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Member Since 31 Jan 2009
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#5316427 A quick way to determine if 8 small integers are all equal to each other

Posted by on Today, 03:38 AM

As you can see, no branches, no need for silly trickery. Just avoid the short-circuiting conditional && and || and the compiler will probably do fine.

Does the shortcircuiting matter here actually? I imagine the compiler should be able to optimize out cases where it notices that operations can be done in either order and it not affect the outcome.


EDIT: did some quick tests myself and... well, GCC does indeed fail to optimize that out. Whoops. Also pretty disappointed overall this time, GCC really didn't try to do anything clever regardless of what I threw at it. I guess there isn't much else to be done about it (assuming the code is already cache coherent). Then again I recall reading that CPUs now try to keep track of where recent branches tend to go? On code that's run on a tight loop that should already help reduce branch mispredictions after a few iterations.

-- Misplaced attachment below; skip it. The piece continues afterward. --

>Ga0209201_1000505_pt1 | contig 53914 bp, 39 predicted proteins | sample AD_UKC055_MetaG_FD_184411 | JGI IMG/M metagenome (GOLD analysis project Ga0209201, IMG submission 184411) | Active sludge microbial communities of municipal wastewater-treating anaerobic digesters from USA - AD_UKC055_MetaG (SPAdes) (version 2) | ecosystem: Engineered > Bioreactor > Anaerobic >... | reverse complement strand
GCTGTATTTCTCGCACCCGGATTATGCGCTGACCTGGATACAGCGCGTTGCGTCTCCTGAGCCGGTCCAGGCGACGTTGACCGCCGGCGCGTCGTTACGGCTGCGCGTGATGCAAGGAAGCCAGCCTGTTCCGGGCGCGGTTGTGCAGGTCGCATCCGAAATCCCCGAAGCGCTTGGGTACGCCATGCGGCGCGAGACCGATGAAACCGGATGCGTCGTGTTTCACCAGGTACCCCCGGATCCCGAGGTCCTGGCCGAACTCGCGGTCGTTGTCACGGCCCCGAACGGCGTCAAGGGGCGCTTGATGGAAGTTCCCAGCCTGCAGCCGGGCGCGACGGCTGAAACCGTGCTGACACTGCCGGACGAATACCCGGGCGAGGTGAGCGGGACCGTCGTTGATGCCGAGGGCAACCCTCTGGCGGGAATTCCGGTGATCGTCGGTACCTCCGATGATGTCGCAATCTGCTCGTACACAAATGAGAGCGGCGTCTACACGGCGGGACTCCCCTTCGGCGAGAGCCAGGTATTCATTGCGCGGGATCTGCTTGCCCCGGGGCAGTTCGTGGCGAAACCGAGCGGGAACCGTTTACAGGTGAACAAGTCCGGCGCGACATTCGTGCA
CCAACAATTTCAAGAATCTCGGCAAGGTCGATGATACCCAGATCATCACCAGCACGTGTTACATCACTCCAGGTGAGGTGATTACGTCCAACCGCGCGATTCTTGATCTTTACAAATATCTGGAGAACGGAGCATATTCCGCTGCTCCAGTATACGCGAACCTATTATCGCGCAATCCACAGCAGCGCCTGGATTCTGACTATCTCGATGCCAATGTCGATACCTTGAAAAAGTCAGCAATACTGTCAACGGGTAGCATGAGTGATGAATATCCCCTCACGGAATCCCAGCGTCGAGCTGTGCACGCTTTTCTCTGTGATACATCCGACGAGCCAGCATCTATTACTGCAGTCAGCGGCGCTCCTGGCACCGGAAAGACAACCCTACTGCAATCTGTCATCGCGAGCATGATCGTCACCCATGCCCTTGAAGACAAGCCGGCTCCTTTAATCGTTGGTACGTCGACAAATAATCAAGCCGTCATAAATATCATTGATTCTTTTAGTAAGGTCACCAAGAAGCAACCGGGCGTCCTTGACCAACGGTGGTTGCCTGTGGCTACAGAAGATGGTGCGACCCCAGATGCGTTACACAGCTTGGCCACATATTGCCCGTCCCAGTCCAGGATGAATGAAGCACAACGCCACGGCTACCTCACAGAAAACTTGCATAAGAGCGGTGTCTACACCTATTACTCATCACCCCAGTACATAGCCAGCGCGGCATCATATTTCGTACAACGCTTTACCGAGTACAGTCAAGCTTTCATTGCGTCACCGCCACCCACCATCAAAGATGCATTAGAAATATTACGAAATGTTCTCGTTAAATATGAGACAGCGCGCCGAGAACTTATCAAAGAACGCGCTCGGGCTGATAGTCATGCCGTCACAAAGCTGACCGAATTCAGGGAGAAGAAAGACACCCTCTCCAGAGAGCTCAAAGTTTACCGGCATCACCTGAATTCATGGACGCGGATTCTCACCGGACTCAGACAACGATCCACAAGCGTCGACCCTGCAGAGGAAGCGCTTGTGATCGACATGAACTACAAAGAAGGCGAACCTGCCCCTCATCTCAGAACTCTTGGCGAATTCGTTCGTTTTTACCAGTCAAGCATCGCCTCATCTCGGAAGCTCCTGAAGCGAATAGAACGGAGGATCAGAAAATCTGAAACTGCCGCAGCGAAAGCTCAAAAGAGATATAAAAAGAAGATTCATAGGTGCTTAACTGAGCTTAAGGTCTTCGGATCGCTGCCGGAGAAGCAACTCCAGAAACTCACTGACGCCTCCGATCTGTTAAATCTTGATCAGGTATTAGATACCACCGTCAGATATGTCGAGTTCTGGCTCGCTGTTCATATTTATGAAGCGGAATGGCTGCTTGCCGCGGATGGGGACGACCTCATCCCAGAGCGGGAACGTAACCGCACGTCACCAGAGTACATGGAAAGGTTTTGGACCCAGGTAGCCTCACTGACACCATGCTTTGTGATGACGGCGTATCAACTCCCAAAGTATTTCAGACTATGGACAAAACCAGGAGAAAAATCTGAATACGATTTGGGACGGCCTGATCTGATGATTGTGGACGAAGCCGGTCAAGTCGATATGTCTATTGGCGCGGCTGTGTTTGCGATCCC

#5316200 Moving from plain "ascii" to XML?

Posted by on 22 October 2016 - 05:40 AM

Wait, that parser can only accept the options if they come in that exact order? (even though each line starts with the name of the relevant setting)

As a counterpoint though, it can be convenient for the end user if config files ARE human-readable.

Yeah, especially if you changed something that keeps crashing the game miserably and want to undo it. Being able to edit the settings directly makes this task easier. It's also a good place to put obscure settings that normally wouldn't be useful (i.e. extremely advanced stuff) but that somebody may want to give a try.

#5316128 Moving from plain "ascii" to XML?

Posted by on 21 October 2016 - 03:34 PM